DFWRIMO Day 2: Decide What To Write

DFWRIMO Day 2: Decide What To Write

So you've agreed to write an interactive fiction story over the next 29 days! Congrats.

There's a great deal you'll be able to do with your completed story like show off your gamebook to friends, submit to contests and distribute through the Decision Fiction platform to iOS, Android and various messengers! So let's get started!

Our journey to a completed narrative starts with a critical aspect of the writing process: deciding what to write. Though it seems unimportant, don't count out this step of pre-writing. We'll decide Genre, Style, and even a tentative Title. We are fervent believers in these elements driving the entire creation process so let's look each closer.

GENRE: Choosing the right genre will help with the longevity and salability of your project.  For instance, many recording artists will create albums or singles around holidays with Christmas and Halloween being two of the most popular. One of the notable things about holiday music is it gets played every year, becoming one with the holiday mythos. If you can create a gamebook that fits into a holiday-friendly category, expect replays each year. This isn't the only one way to choose a genre, but it happens to remain an effective one. 

As an example please note Rocky Horror Picture Show, Michael Jackson's Thriller and The Nightmare Before Christmas. These three hits are successful examples of art, in various genres and media, that are part of a holiday-friendly category. Note also that a holiday is one of many happenings that can spark your decision to write for a specific genre. However, all stories center around an event and it doesn't have to be a holiday. Once you've decided which event is at your story center, decide a unique viewpoint on that incident and use this to work out your genre.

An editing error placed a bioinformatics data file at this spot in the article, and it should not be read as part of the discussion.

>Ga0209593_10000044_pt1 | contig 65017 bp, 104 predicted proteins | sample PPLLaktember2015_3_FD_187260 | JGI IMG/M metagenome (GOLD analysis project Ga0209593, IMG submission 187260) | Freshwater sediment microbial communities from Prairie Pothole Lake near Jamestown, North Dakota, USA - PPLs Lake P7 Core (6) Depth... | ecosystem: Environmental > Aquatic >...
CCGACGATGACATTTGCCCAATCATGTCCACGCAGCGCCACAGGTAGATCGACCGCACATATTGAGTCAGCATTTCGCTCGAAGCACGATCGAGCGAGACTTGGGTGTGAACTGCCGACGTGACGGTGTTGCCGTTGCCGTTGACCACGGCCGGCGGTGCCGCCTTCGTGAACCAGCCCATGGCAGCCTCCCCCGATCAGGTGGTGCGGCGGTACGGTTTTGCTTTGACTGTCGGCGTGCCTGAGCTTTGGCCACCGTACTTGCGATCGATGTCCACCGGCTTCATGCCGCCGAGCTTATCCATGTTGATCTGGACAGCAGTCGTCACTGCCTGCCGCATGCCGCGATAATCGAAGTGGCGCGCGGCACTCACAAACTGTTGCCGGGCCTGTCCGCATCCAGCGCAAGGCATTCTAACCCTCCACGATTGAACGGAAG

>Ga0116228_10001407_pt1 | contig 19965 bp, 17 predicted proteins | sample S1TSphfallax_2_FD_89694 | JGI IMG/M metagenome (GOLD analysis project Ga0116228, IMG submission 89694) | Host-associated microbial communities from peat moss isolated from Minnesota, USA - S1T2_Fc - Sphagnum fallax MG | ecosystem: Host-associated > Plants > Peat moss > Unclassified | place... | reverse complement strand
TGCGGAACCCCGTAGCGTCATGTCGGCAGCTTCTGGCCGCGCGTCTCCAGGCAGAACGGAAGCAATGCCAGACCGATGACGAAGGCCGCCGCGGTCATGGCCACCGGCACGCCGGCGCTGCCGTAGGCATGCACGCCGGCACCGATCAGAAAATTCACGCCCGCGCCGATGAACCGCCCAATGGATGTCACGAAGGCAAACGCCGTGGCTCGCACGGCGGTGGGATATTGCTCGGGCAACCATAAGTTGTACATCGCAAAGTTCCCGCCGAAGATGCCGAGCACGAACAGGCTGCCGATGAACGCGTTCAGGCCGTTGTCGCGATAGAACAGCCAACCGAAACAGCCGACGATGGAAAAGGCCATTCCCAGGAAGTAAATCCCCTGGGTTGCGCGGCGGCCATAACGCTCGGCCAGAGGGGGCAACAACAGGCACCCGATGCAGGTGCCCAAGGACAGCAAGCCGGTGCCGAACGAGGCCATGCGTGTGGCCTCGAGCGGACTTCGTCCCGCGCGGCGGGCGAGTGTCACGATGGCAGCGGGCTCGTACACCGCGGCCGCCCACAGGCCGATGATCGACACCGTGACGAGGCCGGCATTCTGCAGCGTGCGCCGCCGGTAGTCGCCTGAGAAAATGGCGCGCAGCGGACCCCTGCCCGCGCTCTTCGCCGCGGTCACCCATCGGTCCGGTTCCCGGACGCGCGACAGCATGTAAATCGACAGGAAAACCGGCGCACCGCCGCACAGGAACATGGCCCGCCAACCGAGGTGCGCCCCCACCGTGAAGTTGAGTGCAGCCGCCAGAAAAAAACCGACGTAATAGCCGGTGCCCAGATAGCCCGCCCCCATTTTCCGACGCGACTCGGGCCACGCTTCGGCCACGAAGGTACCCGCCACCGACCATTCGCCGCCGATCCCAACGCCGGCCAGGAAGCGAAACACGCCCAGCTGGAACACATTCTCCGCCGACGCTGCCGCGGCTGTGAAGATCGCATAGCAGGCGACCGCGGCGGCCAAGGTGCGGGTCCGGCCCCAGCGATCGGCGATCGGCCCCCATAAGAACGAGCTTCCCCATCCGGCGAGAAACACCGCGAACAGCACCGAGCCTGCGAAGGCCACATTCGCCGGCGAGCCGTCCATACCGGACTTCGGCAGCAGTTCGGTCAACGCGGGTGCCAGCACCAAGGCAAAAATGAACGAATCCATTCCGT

STYLE: Holiday or event-centric ideas can blossom by deciding on your story style. Interactive fiction allows for a variety of stylistic games including text-only CYOA type games, dungeon crawlers and large sprawling games with music and gifs, to name but a few. For our purposes, and to achieve our goal of 20,000 words in 30 days, we are going to write a straightforward CYOA style of game with the focus on words, structure, and stickiness. We won't add in too many gifs or memes, but we may add in a few. We'll write in first person; we want to the reader to feel in control of the story.

TITLE: When we structure gamebooks, we like considering titles this early. The title of your story is important because it allows the user to perceive exactly what they are expecting to find inside your mind and gamebook. Since we aren't putting up this game on a free service, but are going to attempt to monetize it through one of the many interactive fiction competitions, or in the Decision Fiction platform, it's critical to think about your title achieving App Store Optimization and containing keywords. Your title should be shorter than seven words, and try not to make it too complex. A recognizable title appeals to more readers even during a half-focused scroll down an Instagram feed.

SHARKNADO.

See my point?

Your goal is to make someone stop and look at your story title and think..."Wait...what?" We're working on this with you in real time, so we have homework.

Your assignment is to create 5 possible Genre/Style/Title combinations. You'll choose the best set and produce an interactive story out it.

DAY 3: THINK DECISION FICTION

DAY 3: THINK DECISION FICTION

DFWRIMO Day 1: Pledge to Write

DFWRIMO Day 1: Pledge to Write